Reviewed by Glenn Erickson
"No one beats this river."
John Boorman made his mark in memorable films about conflict in the wilderness: Hell in the Pacific, The Emerald Forest. Deliverance distinguishes itself by transcending the director's habit of overreaching for greater significance. James Dickey's adaptation of his own book dotes on obvious symbolism, as when we see an entire church being hauled away from a doomed town. But the situation of four city dwellers confronted with a backwoods nightmare is both credible and compelling, and most of the acting couldn't be better. Deliverance is a top drama about men under pressure.
In the relaxed artistic climate of the early 1970s mainstream movies began to confront subject matter previously considered unthinkable. Deliverance became immediately notorious because of a scene involving a fairly explicit sodomy rape. In terms of honesty, the scene still hasn't been topped. The savage conflict in Deliverance outweighs the preachy tone of its script.
Atlanta businessmen Ed Gentry, Lewis Medlock, Bobby Trippe and Drew Ballinger (Jon Voight, Burt Reynolds, Ned Beatty & Ronny Cox) take a weekend trip down the Cahulawassee River before it is swallowed up by a lake formed by a new dam. They arrange for some standoffish hill people to deliver their cars downriver, and set out in canoes. Macho survivalist Lewis lectures the others with his apocalyptic theories, and intimidates easy-going insurance salesman Bobby. Then Ed and Bobby chance upon a pair of shotgun-toting mountain men (Bill McKinney & Herbert 'Cowboy' Coward), and the weekend jaunt turns into a nightmare.
Deliverance consciously inverts the myth that rural people are naturally noble and unspoiled. The four friends from Atlanta need only drive a couple of hundred miles into the hills to find themselves among uncommunicative and suspicious folk, some of whom live seemingly on the edge of savagery. The difficulty of establishing friendly contact is driven home when Ronny Cox's Drew engages in a banjo duet with a silent and apparently inbred mountain boy. They make sensational music together, but the boy refuses to bond over the experience or even talk to Drew. Thus Dickey and Boorman propose -- unfairly, when one thinks about it -- that the 'hicks' left behind by progress are devolving into a bitter underclass just itching for a chance to strike back at the smug city folks.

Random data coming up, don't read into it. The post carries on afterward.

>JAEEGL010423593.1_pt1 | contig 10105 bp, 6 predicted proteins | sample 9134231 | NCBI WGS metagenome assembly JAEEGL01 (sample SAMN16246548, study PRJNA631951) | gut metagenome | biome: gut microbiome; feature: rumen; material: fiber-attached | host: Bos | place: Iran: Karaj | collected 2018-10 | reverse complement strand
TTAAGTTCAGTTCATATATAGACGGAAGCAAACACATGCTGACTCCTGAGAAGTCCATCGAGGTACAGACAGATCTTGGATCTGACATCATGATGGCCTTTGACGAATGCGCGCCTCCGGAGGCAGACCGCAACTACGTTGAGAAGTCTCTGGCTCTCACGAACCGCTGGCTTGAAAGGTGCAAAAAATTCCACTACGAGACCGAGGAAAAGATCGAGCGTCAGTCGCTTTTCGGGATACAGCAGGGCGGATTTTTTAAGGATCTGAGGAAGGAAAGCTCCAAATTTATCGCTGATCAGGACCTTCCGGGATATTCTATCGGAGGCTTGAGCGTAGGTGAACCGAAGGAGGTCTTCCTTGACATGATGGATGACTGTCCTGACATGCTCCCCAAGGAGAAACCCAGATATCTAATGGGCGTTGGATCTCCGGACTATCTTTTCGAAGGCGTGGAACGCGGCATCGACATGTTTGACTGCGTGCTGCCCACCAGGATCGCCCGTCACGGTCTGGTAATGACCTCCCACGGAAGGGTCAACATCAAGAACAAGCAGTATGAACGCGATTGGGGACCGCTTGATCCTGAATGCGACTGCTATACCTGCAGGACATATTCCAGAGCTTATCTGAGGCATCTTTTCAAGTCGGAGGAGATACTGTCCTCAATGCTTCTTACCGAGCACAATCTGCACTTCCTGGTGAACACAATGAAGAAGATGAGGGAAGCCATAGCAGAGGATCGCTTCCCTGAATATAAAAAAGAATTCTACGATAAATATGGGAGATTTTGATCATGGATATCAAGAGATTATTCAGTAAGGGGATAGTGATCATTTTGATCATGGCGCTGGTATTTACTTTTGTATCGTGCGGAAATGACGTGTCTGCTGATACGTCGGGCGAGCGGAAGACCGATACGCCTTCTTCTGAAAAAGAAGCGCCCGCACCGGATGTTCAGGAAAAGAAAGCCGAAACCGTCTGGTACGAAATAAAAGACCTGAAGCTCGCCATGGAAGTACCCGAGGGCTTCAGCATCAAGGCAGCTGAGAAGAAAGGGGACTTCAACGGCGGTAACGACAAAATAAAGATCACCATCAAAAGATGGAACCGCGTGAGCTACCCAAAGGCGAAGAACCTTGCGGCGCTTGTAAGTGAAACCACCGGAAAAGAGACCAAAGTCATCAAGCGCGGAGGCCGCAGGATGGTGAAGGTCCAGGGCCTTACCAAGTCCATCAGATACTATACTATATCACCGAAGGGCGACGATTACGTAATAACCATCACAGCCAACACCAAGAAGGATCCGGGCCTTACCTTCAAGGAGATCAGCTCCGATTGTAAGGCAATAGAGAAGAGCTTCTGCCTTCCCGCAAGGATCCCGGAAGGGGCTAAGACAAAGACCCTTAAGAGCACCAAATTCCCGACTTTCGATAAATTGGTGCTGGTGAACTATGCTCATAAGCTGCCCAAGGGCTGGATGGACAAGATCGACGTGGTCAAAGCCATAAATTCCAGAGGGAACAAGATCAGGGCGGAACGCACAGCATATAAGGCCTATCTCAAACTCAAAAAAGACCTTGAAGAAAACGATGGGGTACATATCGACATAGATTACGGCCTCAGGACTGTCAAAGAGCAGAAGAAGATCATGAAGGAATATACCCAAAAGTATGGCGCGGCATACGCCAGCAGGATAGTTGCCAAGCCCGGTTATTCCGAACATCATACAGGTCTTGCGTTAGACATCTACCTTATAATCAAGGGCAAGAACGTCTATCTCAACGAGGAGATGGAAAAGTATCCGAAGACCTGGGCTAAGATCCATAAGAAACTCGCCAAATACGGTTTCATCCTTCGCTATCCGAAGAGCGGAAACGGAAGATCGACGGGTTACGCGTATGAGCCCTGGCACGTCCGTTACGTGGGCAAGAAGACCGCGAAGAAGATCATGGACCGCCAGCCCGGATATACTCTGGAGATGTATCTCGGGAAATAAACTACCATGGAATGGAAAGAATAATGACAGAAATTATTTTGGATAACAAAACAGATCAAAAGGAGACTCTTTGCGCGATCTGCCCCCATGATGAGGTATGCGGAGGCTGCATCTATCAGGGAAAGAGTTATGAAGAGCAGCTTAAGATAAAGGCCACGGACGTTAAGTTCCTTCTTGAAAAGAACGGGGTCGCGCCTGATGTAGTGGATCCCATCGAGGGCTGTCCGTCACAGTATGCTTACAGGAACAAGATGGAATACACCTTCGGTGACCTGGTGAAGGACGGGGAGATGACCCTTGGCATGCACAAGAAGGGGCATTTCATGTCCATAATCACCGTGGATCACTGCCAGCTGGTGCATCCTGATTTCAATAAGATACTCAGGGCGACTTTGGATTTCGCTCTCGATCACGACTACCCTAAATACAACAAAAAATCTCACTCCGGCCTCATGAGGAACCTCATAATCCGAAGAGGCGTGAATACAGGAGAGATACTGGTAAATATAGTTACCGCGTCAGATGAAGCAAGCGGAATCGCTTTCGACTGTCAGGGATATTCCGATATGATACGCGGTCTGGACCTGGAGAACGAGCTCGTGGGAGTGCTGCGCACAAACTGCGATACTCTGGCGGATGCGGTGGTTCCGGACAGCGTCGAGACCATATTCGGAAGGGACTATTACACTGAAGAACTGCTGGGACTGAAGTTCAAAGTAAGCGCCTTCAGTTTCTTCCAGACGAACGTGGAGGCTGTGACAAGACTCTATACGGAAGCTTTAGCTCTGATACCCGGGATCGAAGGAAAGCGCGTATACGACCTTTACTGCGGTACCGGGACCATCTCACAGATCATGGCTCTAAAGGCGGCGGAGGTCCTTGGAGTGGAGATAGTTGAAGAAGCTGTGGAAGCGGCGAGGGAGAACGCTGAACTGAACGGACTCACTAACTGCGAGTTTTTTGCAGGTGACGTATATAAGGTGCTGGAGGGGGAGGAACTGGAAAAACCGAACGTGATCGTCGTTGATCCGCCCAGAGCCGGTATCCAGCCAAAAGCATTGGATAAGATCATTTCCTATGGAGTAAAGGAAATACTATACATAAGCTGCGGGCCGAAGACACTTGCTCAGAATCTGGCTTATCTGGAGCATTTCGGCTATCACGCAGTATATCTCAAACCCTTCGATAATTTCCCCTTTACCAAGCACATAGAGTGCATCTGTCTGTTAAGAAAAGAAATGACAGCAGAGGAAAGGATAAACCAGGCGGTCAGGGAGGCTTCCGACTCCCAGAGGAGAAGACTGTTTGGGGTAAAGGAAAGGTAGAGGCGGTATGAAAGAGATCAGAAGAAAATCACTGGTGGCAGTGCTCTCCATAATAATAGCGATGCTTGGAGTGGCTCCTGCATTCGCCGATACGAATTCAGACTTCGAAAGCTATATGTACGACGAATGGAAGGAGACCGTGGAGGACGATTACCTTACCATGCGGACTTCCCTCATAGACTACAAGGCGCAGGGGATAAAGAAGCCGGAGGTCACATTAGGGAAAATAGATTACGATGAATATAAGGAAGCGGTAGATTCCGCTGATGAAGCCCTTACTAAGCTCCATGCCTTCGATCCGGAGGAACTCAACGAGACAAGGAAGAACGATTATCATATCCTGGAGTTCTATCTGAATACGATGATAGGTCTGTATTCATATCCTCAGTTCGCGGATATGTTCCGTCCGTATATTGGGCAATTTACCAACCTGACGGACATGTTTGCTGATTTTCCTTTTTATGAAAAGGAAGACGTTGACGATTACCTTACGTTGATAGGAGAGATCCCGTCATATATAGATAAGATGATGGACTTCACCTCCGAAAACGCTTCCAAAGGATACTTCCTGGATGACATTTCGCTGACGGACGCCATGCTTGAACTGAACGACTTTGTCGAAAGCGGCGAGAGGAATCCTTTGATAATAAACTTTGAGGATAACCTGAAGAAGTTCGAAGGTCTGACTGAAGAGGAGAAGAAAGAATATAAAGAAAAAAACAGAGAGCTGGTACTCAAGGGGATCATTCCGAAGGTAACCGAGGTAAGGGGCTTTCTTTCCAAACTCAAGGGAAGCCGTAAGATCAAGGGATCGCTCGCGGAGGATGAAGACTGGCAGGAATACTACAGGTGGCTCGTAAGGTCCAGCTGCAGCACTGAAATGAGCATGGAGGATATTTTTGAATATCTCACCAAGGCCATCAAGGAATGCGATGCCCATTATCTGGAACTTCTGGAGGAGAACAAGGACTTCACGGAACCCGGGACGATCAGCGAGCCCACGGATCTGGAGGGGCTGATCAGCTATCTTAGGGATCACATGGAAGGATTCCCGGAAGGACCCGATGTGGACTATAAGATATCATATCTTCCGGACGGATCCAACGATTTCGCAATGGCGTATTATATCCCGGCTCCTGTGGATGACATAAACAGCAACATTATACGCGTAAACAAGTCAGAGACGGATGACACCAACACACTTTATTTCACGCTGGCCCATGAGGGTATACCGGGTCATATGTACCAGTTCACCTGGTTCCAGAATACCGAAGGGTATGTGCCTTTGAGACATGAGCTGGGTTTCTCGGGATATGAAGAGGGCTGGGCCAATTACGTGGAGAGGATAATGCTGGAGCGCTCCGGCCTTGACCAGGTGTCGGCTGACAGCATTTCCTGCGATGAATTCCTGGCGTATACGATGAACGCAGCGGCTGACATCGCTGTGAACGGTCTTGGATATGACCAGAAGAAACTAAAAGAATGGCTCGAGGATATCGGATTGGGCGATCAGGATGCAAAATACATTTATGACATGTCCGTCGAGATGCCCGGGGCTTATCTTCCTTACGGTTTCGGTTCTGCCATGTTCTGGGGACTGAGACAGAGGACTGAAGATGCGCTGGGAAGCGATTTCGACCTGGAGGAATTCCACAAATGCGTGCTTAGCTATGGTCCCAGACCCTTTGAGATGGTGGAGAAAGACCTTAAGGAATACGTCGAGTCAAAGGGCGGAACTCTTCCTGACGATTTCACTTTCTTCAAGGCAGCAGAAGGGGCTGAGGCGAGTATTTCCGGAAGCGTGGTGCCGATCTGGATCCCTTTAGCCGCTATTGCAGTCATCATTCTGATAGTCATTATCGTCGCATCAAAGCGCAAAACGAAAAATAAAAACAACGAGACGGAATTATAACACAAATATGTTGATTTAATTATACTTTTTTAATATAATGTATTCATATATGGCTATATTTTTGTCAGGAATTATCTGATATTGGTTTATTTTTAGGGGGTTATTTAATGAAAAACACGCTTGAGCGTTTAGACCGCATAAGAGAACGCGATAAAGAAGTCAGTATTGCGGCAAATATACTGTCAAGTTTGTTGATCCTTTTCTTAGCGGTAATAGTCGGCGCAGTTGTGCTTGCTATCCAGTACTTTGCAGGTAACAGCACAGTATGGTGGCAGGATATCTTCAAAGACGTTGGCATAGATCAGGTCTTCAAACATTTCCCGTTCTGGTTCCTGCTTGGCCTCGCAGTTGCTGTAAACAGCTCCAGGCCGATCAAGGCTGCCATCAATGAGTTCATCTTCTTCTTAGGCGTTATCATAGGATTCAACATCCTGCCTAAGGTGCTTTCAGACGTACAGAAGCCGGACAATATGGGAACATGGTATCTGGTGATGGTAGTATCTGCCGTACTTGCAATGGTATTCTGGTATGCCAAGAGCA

The unfussy dramatic setup leaves us wide open for the film's 'symbolic' content. When the boys first set out, they pass beneath a bridge where the silent musician slowly swings his banjo, as if it were a railroad warning signal. Boorman is telling us that utter doom lies in wait down the river, and even the beauties of untouched nature seem forbidding. Lewis preaches self-reliance and survival skills; Ed has another beer and counters that the city has been pretty good to him. We know that both men will soon be severely tested.
Many audiences that wouldn't be caught dead attending The Devils or A Clockwork Orange expected Deliverance to be a standard adventure tale and were taken by surprise by its frightening, graphic rape scene. Jumped by two rough mountain men, Jon Voight's sensitive Ed Gentry is strapped to a tree while poor Bobby Trippe is stripped and violated. The shocking scene is utterly convincing, not to mention a demonstration of enormous professional bravery on the part of actor Ned Beatty. Lewis reacts decisively, and the four must then deal with the fact that they've killed a man. Burt Reynolds has an impressive physical presence but is the film's weakest link, partly because his character Lewis is burdened with so much oratory. He sounds a bit false as he spouts pompous lines about the corruption of the city and the survival of the fittest: "Sometimes you have to lose yourself before you can find anything."